The model that American policy makers should look to for appropriate engagement of foreign governments in conflict zones is the Foreign Internal Defense and irregular warfare conducted by American special operations forces. The ability to gain the trust of local leaders, build their capability and capacity, and provide them with the tools to govern their own spaces with a modicum of justice is the hallmark of American Special Forces. Unfortunately, SOF operates on a limited scope and scale. And American policymakers too often assume that once American conventional forces are deployed en masse, the arrival Jeffersonian democracy is simply a matter of time. Rather, it requires living day-to-day under conditions of significant hardship to forge relationships of trust in order to influence the governance and development models of war-torn nations. This is the kind of mission small unit leaders from Afghanistan and Iraq are well-suited to carry out.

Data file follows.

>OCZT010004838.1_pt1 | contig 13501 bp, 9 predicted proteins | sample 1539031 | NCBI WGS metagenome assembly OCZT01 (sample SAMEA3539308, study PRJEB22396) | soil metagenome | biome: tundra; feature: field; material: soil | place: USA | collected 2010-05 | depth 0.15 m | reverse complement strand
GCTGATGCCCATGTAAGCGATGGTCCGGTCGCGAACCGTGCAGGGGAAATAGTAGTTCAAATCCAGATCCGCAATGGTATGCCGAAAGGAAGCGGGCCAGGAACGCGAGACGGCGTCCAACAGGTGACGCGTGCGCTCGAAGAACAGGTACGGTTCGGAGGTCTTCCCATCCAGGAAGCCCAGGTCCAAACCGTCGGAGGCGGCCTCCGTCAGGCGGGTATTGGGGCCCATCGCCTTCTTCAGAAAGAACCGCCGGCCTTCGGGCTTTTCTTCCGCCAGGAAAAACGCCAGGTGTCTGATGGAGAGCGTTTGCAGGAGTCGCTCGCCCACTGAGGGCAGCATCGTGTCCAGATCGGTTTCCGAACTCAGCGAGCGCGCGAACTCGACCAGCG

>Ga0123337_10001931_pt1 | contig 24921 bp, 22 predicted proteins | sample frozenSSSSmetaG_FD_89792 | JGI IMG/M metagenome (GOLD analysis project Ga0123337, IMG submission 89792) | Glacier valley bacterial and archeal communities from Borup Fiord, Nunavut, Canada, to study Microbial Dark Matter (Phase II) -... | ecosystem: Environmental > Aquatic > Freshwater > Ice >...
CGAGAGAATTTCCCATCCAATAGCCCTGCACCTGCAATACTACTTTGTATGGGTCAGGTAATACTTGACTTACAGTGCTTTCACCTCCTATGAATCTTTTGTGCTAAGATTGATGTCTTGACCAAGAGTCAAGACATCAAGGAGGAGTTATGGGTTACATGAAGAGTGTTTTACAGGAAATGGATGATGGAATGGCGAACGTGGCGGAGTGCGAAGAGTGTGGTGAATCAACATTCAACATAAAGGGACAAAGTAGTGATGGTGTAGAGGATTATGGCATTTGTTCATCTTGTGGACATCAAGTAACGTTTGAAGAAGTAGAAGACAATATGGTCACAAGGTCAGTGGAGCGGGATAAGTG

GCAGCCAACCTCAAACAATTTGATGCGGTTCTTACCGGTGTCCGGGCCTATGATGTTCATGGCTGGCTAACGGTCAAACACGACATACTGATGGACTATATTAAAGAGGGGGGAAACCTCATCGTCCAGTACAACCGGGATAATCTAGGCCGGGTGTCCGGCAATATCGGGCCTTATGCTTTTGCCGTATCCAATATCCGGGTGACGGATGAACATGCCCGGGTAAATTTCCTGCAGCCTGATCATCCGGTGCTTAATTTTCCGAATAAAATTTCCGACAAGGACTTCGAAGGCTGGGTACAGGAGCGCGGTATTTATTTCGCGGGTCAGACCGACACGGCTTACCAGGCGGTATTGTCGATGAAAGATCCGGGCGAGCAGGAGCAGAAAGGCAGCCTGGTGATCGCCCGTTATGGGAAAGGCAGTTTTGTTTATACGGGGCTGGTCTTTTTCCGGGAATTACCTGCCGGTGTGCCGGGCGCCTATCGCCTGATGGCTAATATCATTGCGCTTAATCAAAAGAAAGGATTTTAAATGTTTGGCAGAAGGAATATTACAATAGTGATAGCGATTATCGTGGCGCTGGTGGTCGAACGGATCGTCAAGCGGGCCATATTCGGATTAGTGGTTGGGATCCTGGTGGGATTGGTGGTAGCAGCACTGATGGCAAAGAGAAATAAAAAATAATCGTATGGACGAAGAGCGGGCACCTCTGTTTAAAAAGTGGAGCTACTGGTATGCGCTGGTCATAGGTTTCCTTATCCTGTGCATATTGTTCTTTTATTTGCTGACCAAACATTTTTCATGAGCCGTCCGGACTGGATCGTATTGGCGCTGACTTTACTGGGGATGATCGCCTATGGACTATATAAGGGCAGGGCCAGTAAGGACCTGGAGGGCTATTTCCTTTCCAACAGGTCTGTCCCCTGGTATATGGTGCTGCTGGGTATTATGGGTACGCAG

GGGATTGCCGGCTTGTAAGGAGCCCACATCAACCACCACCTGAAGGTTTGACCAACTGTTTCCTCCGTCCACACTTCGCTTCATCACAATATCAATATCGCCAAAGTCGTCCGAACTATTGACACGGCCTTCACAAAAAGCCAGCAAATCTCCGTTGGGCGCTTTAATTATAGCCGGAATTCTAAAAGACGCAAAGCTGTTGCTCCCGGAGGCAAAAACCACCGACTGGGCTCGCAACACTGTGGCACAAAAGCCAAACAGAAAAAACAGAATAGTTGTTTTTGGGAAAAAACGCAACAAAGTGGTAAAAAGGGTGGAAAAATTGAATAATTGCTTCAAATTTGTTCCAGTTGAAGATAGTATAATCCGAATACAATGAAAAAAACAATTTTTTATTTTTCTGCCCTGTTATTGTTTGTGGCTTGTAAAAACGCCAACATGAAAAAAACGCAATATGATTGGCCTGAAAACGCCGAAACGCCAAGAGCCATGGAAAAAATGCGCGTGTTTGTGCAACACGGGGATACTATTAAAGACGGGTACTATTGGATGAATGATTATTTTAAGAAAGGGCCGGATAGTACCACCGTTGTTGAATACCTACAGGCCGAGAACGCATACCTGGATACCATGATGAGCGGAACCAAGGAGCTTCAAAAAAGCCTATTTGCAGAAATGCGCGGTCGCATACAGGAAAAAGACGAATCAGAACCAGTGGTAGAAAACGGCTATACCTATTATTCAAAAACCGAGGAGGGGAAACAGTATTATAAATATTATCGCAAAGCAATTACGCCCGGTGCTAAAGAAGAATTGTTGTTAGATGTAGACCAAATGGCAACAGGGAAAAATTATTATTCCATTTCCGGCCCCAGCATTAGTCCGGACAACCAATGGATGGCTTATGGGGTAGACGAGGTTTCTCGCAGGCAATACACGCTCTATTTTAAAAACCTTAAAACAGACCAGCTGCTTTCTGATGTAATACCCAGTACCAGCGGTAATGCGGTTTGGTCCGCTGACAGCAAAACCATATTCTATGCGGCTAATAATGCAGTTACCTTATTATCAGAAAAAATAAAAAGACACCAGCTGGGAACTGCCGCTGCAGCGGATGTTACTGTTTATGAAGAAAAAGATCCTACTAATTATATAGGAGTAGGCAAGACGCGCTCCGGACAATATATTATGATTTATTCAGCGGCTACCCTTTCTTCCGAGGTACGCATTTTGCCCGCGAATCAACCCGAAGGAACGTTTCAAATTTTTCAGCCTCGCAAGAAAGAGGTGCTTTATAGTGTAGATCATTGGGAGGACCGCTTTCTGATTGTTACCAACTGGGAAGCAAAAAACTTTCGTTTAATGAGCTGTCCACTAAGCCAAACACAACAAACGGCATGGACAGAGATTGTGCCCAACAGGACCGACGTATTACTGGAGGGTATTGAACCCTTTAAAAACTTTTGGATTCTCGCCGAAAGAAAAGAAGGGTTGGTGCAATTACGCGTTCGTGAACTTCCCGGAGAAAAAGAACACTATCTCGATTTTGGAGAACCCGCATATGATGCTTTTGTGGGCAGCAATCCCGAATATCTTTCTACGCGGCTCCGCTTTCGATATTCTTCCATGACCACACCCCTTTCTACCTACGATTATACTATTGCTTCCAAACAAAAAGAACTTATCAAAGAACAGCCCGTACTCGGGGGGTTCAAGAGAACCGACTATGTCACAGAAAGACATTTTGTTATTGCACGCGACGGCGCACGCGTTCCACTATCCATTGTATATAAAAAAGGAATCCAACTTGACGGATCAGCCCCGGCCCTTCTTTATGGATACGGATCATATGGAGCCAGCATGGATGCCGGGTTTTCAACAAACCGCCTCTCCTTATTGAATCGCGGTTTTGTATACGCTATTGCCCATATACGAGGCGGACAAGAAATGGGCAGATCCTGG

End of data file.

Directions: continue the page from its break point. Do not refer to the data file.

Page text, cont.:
As former Army Sergeant Elvis Presley once said: “We’re caught in a trap. I can’t walk out, because I love you too much baby.” Strategic thinkers and tactical implementers need each other in order to successfully address thorny American foreign policy issues with feasible recommendations from a holistic perspective.